Europe and the Europeans: An International Discussion

Europe and the Europeans: An International Discussion

Europe and the Europeans: An International Discussion

Europe and the Europeans: An International Discussion

Excerpt

The subject that faced the Rome and Strasbourg meetings was less academic and more actual than might be suggested by these arguments over the definition of Europe. As a result of the war and of the relative decline in the position of all European powers except Russia which was so marked a feature of the post-war world, the theme of European unity which had made its appearance at intervals ever since the creation of the modern European states-system acquired a new urgency. Even without any clear understanding of what a united Europe would embrace or what kind of institutions it would require, it was felt that only by pooling their resources could the countries of non-Communist Europe at any rate follow a constructive path. But if unity were to be achieved it would be necessary to overcome the legacy of centuries of division and even hostility between the main national groups. For this a great campaign of public education would be demanded and this would have to concentrate upon demonstrating what these national groups had in common and the extent to which the European cultural heritage was a single whole.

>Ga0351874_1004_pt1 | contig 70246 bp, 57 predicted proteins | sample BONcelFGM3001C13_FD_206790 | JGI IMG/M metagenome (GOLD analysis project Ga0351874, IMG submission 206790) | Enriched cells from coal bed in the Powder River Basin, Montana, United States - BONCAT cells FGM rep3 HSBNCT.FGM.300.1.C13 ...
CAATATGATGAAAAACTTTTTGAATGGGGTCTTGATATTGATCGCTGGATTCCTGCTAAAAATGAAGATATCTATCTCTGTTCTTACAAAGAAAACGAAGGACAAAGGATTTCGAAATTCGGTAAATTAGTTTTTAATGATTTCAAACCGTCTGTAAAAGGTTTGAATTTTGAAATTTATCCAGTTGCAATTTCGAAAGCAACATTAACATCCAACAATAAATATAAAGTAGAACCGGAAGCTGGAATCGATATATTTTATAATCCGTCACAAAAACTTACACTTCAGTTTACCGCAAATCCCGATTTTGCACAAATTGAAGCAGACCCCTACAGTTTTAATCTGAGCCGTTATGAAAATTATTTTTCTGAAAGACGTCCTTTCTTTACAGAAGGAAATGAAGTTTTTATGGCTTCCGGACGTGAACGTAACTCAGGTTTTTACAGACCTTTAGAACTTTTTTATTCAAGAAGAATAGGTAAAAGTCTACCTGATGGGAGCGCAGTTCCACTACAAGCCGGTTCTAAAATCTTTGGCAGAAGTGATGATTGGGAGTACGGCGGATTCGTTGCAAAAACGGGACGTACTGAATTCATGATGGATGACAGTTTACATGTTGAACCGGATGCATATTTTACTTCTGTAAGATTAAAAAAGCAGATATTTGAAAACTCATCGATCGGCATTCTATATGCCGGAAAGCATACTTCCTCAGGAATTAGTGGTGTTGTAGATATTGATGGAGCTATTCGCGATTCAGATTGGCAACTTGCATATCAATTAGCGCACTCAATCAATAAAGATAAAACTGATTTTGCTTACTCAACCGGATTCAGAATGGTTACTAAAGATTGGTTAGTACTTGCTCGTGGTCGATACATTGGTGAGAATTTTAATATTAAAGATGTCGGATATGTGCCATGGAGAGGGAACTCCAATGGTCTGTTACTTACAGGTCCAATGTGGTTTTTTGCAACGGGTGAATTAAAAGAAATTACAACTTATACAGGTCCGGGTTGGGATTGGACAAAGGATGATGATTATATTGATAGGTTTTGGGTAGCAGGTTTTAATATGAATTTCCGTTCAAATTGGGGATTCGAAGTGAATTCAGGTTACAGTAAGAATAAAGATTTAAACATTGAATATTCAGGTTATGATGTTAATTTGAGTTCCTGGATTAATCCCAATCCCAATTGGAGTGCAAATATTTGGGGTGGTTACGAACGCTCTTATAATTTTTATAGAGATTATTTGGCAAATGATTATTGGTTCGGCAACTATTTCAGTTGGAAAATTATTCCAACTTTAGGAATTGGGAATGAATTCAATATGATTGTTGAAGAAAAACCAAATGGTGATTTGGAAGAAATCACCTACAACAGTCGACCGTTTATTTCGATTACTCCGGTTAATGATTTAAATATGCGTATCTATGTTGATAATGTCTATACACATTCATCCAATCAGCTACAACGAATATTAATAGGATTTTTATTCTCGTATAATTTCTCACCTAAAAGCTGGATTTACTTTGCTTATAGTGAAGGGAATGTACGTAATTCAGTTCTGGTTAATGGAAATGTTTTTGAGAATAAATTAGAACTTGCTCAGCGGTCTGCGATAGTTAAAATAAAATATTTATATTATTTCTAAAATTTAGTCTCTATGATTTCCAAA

In other words, the discussions, though they might take an entirely practical and even material direction, could not be complete or successful without an exploration of something wider and more enduring, since permanent institutions could only flourish upon a foundation of common attitudes and principles freely accepted. It is in the light of this situation, felt by all to be serious and by many to be critical, that the arguments presented here must be judged.

Europe may indeed defy attempts at definition and provide when examined more evidence of diversity than of unity. It is nevertheless a fact that the effort at creating new institutions embodying the idea of European unity is an aspect of our own times. It is something which people believe in, and are willing to work for; and such people are more numerous than they were in the inter-war years or during the period that divides the First World War from the French Revolution -- the great dividing line between the modern and the contemporary. They . . .

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